India wants to create bad banks -- maybe as many as three more of them.
New Delhi has set up a top ministerial panel that will clear merger plans proposed by lenders' boards. Investors who plowed into state-run banks on Wednesday, pushing an index of their shares 2 percent higher, are deluding themselves if they think this is some sort of reform.
Warehousing nonperforming corporate loans, currently spread over a score of banks, into fewer, bigger piles will serve no purpose unless there's some guarantee of extra capital for the unlucky institutions that will end up absorbing the weaker ones, or at least a go-ahead for the merged entities to shed superfluous workers.
State Bank of India, the country's largest commercial lender, has set a template for a de facto bad bank. After absorbing smaller associated lenders, it now has 280,000 employees -- 70,000 more than before the merger -- and a cost-to-income ratio of 54 percent. Its nonperforming asset ratio is approaching 10 percent, almost 3 percentage points higher than pre-transaction.
Expect the same misery to befall Bank of Baroda, Punjab National Bank and Canara Bank Ltd., identified by Elara Securities as the "likely scapegoats" of further consolidation. Headquartered in western, northern and southern India respectively, they would be expected to acquire weak lenders from their regions.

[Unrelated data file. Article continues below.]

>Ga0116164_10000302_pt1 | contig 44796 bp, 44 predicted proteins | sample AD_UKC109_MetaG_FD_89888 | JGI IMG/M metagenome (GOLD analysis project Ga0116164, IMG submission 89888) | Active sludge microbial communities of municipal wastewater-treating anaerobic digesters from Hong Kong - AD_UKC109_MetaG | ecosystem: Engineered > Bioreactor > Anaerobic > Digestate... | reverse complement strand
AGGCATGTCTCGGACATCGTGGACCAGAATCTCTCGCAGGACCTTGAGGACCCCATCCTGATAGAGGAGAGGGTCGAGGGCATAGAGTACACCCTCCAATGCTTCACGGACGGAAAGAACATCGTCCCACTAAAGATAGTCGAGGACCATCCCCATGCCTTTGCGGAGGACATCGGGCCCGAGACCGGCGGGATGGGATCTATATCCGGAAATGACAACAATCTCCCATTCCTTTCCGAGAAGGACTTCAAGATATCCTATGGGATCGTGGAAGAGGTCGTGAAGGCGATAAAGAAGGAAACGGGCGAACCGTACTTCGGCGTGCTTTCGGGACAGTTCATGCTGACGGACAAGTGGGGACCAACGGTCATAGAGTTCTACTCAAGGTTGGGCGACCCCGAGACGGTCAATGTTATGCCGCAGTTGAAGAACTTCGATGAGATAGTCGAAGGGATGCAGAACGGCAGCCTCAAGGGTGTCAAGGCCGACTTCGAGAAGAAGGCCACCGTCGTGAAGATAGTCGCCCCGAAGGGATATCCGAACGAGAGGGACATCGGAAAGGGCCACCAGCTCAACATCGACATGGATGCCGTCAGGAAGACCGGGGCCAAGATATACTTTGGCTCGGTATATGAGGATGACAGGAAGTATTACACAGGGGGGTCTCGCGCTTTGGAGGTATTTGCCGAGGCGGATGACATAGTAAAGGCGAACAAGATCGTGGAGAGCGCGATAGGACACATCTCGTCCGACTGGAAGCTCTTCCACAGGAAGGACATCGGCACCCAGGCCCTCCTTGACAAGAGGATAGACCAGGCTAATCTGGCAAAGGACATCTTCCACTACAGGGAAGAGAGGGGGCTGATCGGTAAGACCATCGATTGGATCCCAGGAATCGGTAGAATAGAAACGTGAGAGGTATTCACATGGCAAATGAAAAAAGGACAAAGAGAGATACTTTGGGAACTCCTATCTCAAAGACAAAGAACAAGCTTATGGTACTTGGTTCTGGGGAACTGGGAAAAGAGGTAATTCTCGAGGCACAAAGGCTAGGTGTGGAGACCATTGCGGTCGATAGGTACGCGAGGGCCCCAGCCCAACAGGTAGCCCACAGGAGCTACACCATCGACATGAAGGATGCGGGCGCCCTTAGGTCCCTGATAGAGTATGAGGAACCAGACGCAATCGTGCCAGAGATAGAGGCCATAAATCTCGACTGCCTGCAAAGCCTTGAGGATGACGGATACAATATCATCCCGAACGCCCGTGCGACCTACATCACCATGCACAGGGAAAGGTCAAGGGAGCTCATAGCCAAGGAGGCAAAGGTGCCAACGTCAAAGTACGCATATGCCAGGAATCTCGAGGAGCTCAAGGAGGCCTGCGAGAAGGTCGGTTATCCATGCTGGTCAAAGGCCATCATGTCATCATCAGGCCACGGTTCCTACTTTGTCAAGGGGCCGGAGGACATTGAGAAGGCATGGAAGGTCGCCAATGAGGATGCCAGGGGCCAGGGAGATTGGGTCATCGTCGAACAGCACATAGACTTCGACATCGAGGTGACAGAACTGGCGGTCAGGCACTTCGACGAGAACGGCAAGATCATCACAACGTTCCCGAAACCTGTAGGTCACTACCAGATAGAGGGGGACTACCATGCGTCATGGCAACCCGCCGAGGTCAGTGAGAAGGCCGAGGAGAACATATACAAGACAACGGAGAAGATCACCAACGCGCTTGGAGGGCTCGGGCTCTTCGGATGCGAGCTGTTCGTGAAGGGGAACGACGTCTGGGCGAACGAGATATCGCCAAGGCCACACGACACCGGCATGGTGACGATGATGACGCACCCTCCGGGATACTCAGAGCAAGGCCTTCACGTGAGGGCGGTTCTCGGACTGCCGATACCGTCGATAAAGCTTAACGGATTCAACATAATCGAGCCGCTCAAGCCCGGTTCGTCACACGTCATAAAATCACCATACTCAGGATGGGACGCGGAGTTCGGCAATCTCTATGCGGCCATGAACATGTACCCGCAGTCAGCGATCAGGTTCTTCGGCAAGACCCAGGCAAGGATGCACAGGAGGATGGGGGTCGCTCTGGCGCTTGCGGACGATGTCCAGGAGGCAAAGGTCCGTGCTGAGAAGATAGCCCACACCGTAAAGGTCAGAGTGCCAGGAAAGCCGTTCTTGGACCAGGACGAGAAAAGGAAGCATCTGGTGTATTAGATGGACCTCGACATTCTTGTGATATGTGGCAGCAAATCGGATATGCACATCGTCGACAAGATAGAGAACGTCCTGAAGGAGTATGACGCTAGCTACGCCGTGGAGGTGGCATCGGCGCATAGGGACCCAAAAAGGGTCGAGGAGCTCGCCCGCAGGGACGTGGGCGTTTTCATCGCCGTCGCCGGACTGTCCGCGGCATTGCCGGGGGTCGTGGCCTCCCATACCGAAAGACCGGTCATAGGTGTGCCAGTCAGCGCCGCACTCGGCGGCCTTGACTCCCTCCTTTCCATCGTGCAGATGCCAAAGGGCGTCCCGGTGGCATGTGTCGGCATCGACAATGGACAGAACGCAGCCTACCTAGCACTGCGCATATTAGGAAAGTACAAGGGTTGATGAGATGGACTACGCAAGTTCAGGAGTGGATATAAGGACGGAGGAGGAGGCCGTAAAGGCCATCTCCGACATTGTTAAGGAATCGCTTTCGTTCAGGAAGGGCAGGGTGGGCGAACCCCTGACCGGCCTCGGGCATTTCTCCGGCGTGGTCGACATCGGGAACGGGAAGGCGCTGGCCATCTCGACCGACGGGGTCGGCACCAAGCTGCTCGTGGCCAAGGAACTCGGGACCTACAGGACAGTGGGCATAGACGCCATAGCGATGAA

Assume, like Elara does, that Bank of Baroda is asked to pick up Bank of Maharashtra Ltd. and/or Dena Bank Ltd. With its own bad loans at 11.4 percent of the total, how can it take on the burden of lenders with ratios of 17 to 19 percent?
Nobody on Canara Bank's board will be pining for money-losing Indian Overseas Bank, which has almost 30,000 staff. Payments to employees accounted for 77 percent of Indian Overseas' net interest income in the June quarter. Given how strong bank unions are, reducing surplus workers by letting them retire is no recipe to rein in a cost-to-income ratio of 61 percent.
As Gadfly has argued, India's state-run banking system now resembles one giant bad bank. Unless it can pony up extra capital, there's no need for the government to create a new institution to park soured loans. By the same token, the push for weak banks to be merged with the not-so-weak is also senseless.
Nothing that the central bank and the government have thrown at cleaning up the $191 billion mess has worked. News that something is being done makes investors happy for a while and then, with another quarter of bad earnings and lousy asset-quality reports, the optimism dies.
It may be no different this time.
This column does not necessarily reflect the opinion of Bloomberg LP and its owners.
Eastern India may be left out because Kolkata-headquartered UCO Bank has a nonperforming asset ratio of almost 20 percent, while it's approaching 14 percent at Allahabad Bank Ltd. and is past 17 percent at United Bank of India. In other words, they're all basket cases.
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